NY Mag’s David Amsden tackles MTV’s latest and greatest:
This points to the potentially complicating difference between The City and its predecessor—namely, that The City is being created in a post-Hills universe. To a certain type of young person—abnormally good-looking, independently wealthy, eager for attention—the success of The Hills has created a peculiar opportunity that didn’t exist even a few years ago: the chance to turn an instinct for self-exploitation into a career. The entire cast of The City has come into the project hyperaware of their potential: to be paid to drink where they normally drink, to be stalked by paparazzi, to be able to slap their names on a pair of sunglasses or designer jeans. “It seems like everyone I know suddenly wants to get on that show, or have their own show, or pretend to have a show in order to get on another show,” says Sean Glass, a 24-year-old Dalton grad and aspiring filmmaker whose social circle intersects with a few characters on The City. He is working on his own show about glamour-flecked twentysomethings in New York, as is his good friend Devorah Rose, the 26-year-old editor of Social Life magazine, who recently sold an idea (currently called Social Heights) to ABC about the lives of her and her close friends, the publicist Kristian Laliberte and diamond heiress Annabel Vartanian. The show’s original name? The City! Olivia Palermo met with ABC about being part of that show before ultimately deciding to do the MTV series. When asked by producers why she wanted to be on TV, she reportedly said, “Because I want to be a brand.”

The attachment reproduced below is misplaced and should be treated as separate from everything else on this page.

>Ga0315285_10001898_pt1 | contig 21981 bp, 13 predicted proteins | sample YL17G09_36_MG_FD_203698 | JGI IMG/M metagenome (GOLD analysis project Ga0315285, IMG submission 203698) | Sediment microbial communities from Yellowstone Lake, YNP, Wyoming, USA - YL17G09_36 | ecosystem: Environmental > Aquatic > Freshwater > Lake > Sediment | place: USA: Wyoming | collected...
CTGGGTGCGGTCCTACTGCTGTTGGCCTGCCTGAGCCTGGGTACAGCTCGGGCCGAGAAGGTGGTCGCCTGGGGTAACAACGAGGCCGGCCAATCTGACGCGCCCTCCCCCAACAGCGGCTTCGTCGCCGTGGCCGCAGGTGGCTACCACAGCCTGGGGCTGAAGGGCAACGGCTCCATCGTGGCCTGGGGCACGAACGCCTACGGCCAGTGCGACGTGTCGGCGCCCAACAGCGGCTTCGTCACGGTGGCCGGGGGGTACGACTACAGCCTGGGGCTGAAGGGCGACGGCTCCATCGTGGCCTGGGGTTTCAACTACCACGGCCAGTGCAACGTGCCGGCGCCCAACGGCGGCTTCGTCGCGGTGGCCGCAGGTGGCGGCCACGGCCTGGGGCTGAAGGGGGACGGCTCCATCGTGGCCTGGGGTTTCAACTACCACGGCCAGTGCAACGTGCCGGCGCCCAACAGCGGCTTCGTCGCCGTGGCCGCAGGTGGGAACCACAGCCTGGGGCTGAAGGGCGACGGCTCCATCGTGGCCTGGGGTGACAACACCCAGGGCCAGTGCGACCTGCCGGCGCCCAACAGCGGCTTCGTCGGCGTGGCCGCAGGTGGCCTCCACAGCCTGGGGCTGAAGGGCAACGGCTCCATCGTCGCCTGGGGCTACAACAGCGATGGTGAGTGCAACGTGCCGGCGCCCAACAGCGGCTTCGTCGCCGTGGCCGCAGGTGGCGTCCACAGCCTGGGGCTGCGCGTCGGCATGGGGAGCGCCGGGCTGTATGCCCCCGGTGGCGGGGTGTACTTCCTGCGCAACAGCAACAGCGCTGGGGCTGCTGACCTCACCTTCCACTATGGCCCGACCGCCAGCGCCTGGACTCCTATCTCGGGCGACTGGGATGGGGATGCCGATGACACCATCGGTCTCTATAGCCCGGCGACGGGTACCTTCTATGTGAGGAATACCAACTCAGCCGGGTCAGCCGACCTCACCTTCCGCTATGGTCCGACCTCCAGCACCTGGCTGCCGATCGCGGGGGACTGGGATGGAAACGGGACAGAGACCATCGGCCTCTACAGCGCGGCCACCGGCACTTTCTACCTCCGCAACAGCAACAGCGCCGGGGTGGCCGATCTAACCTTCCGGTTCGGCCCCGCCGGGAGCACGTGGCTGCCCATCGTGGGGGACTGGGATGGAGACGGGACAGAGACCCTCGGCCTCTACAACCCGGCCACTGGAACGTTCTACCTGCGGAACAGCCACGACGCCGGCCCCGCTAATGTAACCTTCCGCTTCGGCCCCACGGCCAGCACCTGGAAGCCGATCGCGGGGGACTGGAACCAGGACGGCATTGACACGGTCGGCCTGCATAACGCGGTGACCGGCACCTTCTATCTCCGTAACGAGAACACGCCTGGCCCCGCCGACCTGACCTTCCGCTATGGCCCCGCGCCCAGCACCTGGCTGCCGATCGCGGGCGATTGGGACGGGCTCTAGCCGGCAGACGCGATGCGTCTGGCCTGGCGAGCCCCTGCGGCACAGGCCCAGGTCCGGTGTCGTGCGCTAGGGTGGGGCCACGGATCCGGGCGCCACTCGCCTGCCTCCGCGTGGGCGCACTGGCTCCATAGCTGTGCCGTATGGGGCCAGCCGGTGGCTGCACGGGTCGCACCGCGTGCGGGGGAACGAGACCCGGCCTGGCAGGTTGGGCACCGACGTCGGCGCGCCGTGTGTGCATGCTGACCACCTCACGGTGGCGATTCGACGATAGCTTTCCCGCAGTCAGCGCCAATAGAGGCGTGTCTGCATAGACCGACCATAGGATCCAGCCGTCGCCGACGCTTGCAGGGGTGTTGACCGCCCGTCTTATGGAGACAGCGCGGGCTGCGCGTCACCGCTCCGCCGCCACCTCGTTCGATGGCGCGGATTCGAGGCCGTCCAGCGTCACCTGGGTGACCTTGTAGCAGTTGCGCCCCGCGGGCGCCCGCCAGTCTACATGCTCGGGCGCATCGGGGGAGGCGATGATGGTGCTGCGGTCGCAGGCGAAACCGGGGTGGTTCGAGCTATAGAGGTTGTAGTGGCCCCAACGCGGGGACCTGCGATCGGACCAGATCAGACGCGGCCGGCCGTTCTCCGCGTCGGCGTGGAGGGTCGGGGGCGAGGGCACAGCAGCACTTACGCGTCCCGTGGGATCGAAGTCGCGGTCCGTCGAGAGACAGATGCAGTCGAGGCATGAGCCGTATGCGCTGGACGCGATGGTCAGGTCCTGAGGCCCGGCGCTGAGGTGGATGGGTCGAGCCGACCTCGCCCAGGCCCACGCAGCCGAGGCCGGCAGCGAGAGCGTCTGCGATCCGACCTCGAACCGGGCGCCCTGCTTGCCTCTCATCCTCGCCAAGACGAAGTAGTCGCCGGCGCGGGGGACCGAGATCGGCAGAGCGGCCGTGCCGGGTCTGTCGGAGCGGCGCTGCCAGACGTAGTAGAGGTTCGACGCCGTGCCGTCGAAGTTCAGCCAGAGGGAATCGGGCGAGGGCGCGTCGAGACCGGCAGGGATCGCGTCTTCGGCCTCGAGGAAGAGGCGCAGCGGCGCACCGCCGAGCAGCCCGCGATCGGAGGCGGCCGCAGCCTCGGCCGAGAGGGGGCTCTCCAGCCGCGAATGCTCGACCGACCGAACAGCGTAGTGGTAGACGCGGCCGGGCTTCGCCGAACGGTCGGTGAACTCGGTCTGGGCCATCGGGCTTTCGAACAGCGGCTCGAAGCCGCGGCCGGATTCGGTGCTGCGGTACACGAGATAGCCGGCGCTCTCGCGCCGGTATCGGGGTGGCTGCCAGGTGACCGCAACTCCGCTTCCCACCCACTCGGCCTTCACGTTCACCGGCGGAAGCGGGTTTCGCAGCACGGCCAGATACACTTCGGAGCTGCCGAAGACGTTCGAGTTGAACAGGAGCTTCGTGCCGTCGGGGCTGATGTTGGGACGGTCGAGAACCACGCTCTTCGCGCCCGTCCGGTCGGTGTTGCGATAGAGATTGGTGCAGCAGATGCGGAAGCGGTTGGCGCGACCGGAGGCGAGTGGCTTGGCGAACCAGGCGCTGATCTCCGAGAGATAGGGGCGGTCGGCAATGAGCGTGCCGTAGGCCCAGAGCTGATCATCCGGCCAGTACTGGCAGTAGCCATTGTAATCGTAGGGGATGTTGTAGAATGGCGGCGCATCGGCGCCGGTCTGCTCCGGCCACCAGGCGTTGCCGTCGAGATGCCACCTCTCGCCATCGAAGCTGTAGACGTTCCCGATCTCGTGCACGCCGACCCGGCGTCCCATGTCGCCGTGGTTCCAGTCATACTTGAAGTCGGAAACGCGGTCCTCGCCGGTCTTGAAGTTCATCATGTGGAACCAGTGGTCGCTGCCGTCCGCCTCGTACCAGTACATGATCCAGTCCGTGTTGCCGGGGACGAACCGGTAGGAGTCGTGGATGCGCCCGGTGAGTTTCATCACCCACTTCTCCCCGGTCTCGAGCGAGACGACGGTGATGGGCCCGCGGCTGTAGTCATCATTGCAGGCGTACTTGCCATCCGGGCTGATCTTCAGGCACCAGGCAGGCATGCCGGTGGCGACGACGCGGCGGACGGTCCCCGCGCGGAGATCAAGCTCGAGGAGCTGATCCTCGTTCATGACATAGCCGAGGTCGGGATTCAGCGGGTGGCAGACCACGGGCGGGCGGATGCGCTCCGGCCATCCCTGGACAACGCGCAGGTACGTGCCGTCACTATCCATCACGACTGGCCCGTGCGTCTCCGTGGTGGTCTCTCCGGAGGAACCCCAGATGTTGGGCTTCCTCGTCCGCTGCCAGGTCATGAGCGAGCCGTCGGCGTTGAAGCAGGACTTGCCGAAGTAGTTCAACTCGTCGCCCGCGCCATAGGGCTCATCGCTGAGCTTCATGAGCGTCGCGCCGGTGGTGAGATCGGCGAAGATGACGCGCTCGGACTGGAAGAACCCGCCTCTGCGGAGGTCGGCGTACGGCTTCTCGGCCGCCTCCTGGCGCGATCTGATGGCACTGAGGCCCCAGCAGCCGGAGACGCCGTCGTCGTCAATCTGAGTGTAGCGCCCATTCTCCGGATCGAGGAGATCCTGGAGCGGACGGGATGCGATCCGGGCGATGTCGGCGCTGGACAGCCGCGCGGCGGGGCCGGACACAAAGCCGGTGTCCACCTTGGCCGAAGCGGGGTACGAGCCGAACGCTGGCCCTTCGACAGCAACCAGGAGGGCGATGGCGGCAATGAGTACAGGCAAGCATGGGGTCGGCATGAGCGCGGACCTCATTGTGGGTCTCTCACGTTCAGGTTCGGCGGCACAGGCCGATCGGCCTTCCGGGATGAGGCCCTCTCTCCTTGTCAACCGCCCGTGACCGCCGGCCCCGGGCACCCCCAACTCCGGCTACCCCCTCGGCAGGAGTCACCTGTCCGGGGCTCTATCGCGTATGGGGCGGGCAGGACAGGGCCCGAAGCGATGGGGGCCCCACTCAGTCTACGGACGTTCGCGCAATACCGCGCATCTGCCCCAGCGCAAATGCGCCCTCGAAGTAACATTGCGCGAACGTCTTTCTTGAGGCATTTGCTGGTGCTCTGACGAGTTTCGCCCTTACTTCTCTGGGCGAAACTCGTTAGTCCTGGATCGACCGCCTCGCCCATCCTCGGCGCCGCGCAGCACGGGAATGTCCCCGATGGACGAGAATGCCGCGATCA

Over a recent breakfast, Olivia is less blunt when talking about The City—though it’s clear she recognizes the potential in being cast, essentially, in the same role Whitney first played on The Hills. She uses words like “platform” and “exposure,” describing how she hopes to use the show to launch a career. “Like, maybe I’ll start a jewelry line,” she says. “It’s best to start with something small, right?” Similarly, when a friend of mine ran into Jay Lyon at the Beatrice Inn recently, he talked about how he hoped the show would help his band gain recognition.
Whitney fully understands that she has become the center of a massive branding vehicle—even she has a new clothing line, Eve & A, to promote. “It’s a really wonderful opportunity for all these kids,” she says of the show, as if she’s describing a job (which it is) as opposed to a life (which it also is). “It can be kind of weird,” she tells me. “I like to think people are friends with me because they like me, you know, and not because of what I can do for them…” She pauses for a moment, letting the thought linger. I find it impossible not to imagine a girl-power ballad starting to play in the background, quiet at first, then louder as the camera pans back to reveal a sparkling skyline, the whole effect turning her silence into a meditation on the mercurial nature of friendship and, ultimately, the realization that a young woman in the city has only herself to rely on.
Then Whitney breaks the reverie: “But of course it’s just part of the job, you know?”
That last line, of course, would be cut in the editing room.